Veteran radio producer Queena Kim, a 2000 alumna of the UC Berkeley Graduate School of Journalism, will join the School this fall as head of its audio journalism program.
Kim is Senior Editor of the Weekend Desk at public broadcaster KQED, a desk she helped launch in 2019. Previously, she held the post of Senior Editor of KQED’s Silicon Valley desk, where she covered the intersection of culture and technology and was the host of “The California Report,” a daily statewide news show. Queena also served as a senior reporter covering technology for American Public Media’s daily “Marketplace” business program.
“During her impressive journalism career, Queena has dedicated herself to mentoring interns and early-career journalists, pushing for inclusiveness wherever she worked,” said Geeta Anand, interim dean of Berkeley Journalism. “I could not be more thrilled to welcome this inspiring new leader into our audio program to continue the pioneering work of her predecessors Mary Kay Magistad and Ben Manilla.”
Kim says she was marked by her own experiences as a child of immigrants from Korea, which she found was a “huge handicap” in her early years as a journalist. “By challenging the established norms of a newsroom and confronting implicit cultural bias, I’ve been able to advance the careers of many journalists of color,” she said. “At Berkeley, I will educate my students and my colleagues and challenge these implicit biases to advance equity and inclusion at the School.”
Kim started her career as a business journalist at The Wall Street Journal, where she spent four years covering the paper, home-building and toy industries. She has spent much of her career helping start-up editorial projects, and was on the founding editorial team of The Bay Citizen, an online news site in San Francisco.
In 2009, Kim received a grant from the Corporation of Public Broadcasting to launch a podcast called CyberFrequencies, which reported on the culture of technology. She also helped start two radio shows –“Off-Ramp” and “Pacific Drift”– for KPCC, the National Public Radio (NPR) affiliate in Los Angeles. “Off-Ramp” later was awarded first place for News and Public Affairs programming by the PRINDI and the Los Angeles Press club. Kim’s stories have aired on NPR’s “All Things Considered,” “Morning Edition,” WNYC’s “Studio 360,” WBUR’s “Here and Now,” BBC’s “Global Perspectives” and The New York Times’ website.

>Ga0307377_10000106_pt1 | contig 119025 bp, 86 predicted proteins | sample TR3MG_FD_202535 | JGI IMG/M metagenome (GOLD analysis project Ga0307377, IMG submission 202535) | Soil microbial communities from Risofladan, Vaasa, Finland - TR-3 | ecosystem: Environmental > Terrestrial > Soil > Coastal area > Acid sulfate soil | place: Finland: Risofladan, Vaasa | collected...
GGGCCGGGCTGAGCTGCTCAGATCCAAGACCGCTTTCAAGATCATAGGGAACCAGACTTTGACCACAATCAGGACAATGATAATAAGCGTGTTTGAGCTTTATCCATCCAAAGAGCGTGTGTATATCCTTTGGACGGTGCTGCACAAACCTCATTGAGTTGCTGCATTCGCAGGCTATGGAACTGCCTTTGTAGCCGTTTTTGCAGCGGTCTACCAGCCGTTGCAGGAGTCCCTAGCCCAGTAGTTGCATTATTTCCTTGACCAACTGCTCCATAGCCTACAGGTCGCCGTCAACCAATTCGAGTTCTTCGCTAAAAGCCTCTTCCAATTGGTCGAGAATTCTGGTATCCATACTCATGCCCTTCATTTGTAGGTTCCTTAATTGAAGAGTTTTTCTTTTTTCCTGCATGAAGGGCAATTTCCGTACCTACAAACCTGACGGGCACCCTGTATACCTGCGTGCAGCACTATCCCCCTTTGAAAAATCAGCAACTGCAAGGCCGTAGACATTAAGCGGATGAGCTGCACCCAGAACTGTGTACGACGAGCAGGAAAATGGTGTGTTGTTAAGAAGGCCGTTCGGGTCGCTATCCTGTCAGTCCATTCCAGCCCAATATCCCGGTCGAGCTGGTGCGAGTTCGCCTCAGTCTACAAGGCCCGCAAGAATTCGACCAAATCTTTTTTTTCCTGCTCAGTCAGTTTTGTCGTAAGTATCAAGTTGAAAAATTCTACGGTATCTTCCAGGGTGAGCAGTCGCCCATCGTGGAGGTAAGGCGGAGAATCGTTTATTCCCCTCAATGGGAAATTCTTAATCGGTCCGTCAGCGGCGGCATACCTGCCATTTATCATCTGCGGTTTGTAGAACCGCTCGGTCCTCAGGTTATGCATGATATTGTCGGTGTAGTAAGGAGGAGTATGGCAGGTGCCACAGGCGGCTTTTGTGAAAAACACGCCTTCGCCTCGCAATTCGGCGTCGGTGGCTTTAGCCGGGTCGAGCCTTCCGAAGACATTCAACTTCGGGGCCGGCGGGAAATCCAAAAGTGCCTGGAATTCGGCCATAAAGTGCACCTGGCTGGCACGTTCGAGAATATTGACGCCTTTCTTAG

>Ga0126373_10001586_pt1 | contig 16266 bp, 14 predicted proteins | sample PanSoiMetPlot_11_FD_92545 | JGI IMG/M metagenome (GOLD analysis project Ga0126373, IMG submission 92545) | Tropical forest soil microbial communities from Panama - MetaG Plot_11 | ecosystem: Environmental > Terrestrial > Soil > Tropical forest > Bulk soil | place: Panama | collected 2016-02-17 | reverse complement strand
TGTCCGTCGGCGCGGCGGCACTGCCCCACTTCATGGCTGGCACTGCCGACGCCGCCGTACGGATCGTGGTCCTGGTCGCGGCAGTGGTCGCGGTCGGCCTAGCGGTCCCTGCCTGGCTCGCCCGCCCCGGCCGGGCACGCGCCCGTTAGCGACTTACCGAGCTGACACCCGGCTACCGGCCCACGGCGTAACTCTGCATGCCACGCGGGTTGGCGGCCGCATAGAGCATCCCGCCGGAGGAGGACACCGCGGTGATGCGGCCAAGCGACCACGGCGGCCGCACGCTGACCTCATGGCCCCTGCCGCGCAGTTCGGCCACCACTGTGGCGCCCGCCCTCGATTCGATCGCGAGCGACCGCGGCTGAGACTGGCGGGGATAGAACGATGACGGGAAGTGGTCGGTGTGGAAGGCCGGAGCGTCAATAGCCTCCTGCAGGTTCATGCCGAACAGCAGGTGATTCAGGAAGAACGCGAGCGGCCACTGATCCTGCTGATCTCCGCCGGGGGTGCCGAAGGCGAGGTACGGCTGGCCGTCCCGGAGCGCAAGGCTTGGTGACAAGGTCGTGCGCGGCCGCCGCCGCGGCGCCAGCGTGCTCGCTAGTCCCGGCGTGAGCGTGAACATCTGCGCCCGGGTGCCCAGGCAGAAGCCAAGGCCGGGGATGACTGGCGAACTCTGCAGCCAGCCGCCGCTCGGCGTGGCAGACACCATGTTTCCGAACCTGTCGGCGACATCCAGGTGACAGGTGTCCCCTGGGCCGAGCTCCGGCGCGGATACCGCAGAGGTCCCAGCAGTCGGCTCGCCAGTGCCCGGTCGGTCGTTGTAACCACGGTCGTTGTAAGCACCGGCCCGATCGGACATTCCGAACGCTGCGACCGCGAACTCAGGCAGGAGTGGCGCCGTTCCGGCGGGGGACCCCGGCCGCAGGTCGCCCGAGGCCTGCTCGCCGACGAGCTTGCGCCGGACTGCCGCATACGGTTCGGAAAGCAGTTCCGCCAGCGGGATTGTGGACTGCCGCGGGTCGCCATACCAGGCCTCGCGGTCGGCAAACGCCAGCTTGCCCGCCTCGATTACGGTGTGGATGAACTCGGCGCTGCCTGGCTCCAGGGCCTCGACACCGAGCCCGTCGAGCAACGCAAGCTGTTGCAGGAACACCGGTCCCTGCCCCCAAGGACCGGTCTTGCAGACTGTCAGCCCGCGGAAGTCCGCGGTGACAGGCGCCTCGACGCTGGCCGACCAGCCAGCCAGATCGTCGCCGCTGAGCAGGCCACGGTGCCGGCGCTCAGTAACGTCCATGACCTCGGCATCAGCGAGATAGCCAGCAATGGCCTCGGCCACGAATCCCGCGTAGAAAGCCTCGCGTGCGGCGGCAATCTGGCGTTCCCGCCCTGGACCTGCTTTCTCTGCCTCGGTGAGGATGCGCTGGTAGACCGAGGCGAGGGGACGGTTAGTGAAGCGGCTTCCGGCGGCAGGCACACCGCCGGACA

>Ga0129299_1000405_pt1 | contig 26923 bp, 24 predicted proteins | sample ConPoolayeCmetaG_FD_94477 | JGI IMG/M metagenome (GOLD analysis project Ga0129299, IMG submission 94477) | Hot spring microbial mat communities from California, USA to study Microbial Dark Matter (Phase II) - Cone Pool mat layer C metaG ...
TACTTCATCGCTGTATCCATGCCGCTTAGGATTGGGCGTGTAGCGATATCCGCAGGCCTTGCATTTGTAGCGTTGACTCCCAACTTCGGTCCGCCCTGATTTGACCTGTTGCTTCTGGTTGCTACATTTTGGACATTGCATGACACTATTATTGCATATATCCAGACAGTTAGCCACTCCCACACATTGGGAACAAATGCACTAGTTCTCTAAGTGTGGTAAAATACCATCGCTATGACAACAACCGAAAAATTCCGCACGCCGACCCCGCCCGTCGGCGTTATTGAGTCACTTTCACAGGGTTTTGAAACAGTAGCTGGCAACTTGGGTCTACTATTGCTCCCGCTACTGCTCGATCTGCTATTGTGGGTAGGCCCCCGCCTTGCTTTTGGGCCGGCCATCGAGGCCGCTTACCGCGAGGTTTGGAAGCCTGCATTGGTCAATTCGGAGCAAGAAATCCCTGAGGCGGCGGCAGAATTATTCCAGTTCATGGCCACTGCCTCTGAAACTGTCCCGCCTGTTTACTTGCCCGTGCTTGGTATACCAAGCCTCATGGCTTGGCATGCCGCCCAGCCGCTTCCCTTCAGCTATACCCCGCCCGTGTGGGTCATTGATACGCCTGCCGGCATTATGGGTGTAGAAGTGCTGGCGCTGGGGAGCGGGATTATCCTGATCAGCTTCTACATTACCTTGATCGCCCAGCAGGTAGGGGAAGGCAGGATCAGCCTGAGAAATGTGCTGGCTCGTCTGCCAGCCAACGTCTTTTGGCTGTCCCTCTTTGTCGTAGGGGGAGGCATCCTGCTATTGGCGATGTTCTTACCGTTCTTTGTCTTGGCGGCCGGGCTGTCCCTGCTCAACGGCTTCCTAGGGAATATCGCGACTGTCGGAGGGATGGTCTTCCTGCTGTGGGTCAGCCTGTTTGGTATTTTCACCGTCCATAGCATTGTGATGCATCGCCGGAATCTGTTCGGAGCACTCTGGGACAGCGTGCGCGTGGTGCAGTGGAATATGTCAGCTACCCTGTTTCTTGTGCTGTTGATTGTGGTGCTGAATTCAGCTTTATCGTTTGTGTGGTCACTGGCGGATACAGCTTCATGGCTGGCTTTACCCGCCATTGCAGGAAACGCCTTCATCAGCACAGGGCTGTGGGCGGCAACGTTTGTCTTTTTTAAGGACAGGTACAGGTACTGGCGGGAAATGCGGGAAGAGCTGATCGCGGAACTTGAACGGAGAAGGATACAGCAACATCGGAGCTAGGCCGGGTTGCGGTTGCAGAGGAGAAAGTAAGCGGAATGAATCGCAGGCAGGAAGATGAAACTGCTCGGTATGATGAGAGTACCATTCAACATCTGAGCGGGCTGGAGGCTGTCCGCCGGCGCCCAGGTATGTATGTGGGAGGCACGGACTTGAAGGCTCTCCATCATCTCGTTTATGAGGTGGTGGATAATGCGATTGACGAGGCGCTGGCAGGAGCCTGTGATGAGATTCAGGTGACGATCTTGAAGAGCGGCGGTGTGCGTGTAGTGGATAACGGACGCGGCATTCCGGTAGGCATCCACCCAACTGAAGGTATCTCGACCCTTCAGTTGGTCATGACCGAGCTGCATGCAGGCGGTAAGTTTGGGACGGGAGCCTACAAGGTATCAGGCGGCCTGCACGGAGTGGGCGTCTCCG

In 1994, Kim won a Fulbright Grant to teach and study in Seoul, South Korea. She was previously selected to be a Teach For America Corps Member in 1991 and taught elementary school in the Inglewood Unified School District in Southern California. She is a frequent public speaker and has given talks at UC Berkeley, Stanford, San Francisco State, the PRINDI conference and the Craigslist Foundation Boot Camp. Kim graduated cum laude from New York University.
About the Audio Journalism Program at UC Berkeley
Berkeley Journalism’s audio program was founded in 1983, during a digital media transformation that drew journalists to rediscover the power of the oldest news medium, the spoken word. Our program specializes in training the next generation in the production of sound-rich, narrative audio on topics that serve the public interest.
Benefiting from a location rich in high-reach stations like KQED, KALW, KPFA and KALX, Berkeley Journalism is ideally suited to nurture audio innovation, from podcasting to sound design. This proximity also means stations have long hired our students as interns and our graduates as employees. It’s the reason we can recruit such accomplished journalists as Joshua Johnson (formerly KQED and 1A), Kelly McEvers (NPR), Millie Jefferson (formerly Audible), and the Kitchen Sisters to teach here.
Support our audio journalism training by donating today.
November 23, 2020
Dear Berkeley Journalism Community, My name is Geeta Anand, and as the new dean of Berkeley Journalism, this is my first quarterly note to you, our devoted community of friends,…